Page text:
During nighttime or other condition of low ambient light incident on the photosensitive element 28, it has a relatively high impedance. Hence, there is relatively little or nominal current in the photosensitive element and correspondingly little or nominal current in the relay coil 26 and in the first resistive impedance element 30. The low current level is insufficient to hold the relay in an actuated condition, e.g., open the contacts. The contacts resume the normally closed position and apply current to the lamp load 22.
Accordingly under the latter condition, the control circuit 10 draws little or nominal current. There accordingly is little electrical power dissipation in any component of the circuit, so that it operates with relatively high electrical efficiency.
The shunt-connected second resistive impedance element 32 limits the current in the relay coil 26 under the former condition of low impedance in the photosensitive element. This protects the relay coil from burnout by excessive current that might otherwise occur when the input operating voltage at the terminals 12 and 14 is at a high level.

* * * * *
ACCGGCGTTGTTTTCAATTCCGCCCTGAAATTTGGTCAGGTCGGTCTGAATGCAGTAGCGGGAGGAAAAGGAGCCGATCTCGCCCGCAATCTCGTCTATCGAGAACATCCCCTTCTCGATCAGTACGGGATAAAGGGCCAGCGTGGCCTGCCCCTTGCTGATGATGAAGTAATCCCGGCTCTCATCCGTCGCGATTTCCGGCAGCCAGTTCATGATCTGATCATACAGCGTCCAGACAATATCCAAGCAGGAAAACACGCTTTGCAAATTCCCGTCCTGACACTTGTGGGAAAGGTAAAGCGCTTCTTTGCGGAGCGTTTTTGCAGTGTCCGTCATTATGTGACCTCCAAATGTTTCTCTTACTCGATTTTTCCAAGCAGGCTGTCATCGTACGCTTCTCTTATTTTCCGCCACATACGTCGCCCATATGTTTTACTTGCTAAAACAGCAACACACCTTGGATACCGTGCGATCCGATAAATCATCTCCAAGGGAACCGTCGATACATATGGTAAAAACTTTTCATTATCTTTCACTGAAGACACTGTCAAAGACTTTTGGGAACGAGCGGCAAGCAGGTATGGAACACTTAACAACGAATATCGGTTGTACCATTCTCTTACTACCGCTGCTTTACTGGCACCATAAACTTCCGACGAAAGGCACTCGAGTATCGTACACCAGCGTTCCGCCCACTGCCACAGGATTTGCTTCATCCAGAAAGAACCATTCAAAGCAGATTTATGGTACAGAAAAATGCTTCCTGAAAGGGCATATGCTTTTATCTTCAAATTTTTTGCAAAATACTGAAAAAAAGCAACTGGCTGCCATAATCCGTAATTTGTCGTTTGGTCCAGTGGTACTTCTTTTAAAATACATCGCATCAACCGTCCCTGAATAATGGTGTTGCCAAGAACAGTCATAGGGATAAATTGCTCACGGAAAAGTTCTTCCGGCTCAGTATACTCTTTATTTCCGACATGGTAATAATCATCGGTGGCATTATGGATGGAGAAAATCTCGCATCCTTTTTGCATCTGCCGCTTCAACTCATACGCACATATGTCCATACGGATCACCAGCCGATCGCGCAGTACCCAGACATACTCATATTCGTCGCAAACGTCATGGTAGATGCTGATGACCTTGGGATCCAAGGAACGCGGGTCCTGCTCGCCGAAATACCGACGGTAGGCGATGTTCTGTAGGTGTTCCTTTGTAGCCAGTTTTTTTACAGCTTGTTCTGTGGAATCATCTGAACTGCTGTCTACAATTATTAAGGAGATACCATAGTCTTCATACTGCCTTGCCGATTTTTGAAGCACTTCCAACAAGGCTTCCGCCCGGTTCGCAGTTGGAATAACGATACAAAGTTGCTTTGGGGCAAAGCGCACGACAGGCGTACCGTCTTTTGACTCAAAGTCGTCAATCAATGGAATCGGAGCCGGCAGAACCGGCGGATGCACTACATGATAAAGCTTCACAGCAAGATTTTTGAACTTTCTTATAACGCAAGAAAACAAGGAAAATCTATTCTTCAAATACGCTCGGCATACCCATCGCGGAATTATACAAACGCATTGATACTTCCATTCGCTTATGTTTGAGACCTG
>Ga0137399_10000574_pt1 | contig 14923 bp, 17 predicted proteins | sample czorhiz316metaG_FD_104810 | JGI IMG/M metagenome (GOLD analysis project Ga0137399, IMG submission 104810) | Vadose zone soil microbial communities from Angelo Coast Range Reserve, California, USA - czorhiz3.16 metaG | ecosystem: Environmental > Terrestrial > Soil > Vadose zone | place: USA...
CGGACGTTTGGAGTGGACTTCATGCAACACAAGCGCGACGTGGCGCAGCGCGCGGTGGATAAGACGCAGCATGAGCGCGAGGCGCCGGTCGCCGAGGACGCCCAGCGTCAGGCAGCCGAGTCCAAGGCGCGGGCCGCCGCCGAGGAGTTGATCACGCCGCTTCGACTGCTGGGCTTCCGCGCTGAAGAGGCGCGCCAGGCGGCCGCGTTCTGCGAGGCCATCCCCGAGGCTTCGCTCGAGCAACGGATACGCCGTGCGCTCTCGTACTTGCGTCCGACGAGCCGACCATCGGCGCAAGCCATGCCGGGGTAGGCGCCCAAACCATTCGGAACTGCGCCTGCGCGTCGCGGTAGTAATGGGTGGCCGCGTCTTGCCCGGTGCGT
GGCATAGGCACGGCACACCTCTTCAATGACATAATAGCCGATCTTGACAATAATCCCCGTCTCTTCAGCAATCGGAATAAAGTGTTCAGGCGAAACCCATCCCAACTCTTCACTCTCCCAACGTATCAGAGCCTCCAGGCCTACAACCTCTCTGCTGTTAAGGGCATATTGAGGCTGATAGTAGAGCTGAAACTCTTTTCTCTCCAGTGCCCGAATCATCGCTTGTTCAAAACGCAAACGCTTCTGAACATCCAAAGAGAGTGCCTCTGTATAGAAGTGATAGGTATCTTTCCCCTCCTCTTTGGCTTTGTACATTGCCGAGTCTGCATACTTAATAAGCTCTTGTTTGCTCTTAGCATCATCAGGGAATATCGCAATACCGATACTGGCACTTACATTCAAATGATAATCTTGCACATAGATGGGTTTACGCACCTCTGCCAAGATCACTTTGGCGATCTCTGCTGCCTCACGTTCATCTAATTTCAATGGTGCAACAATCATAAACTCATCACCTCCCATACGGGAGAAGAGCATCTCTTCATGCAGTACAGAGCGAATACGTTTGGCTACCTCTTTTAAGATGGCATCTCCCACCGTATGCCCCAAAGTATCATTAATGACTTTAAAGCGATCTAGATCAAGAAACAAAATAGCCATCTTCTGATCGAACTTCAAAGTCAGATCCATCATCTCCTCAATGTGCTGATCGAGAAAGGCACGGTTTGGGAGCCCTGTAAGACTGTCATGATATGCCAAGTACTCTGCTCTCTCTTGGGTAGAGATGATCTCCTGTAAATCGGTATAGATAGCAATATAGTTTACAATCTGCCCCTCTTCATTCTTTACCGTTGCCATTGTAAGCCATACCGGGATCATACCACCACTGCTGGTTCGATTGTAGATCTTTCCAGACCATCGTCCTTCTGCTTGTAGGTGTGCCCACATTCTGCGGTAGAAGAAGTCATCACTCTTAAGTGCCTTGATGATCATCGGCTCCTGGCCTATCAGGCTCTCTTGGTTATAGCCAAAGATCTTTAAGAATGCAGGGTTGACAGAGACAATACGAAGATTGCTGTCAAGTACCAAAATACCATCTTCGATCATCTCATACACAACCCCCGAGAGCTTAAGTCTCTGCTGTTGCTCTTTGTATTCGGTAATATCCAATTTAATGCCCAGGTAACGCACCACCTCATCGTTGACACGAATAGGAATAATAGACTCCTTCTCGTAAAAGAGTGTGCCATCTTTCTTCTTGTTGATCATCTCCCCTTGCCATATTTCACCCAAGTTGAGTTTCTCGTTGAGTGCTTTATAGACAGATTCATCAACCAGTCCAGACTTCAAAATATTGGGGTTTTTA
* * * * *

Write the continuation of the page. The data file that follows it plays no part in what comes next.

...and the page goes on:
In a preferred embodiment, the second resistive element 32 is a voltage-dependent nonlinear resistor, or varistor, to enhance the protective operation over a wide range of input voltages. The other resistive element 30, however, is a fixed resistor. The value of resistor 30 is selected to obtain the desired current level in the relay coil 26 when the photosensitive element 28 is electrically conductive, under the minimal selected input voltage, and to limit the current in the relay/varistor combination to below damage level, under the maximum selected input voltage. In a preferred embodiment, the first resistive element 30 is a 12 kΩ resistor having a 4 watt rating.
By way of further illustration and without limitation, the preferred lighting control device of FIG. 1 having the control circuit 10 operates with an input voltage between 100 and 300 volts ac, and preferably between 120 and 277 volts. The second resistive element is a type silicon carbide varistor, the photosensitive element 28 is a type cadmium sulfide photocell, and the relay coil has a 7800 ohm dc resistance.
FIG. 2 shows another control circuit 40 according to the invention. Circuit 40 is similar to circuit 10 depicted in FIG. 1, and corresponding elements are designated with the same reference numerals plus a prime superscript. For example, the FIG. 2 photocell 28' corresponds to the photocell 28 of FIG. 1.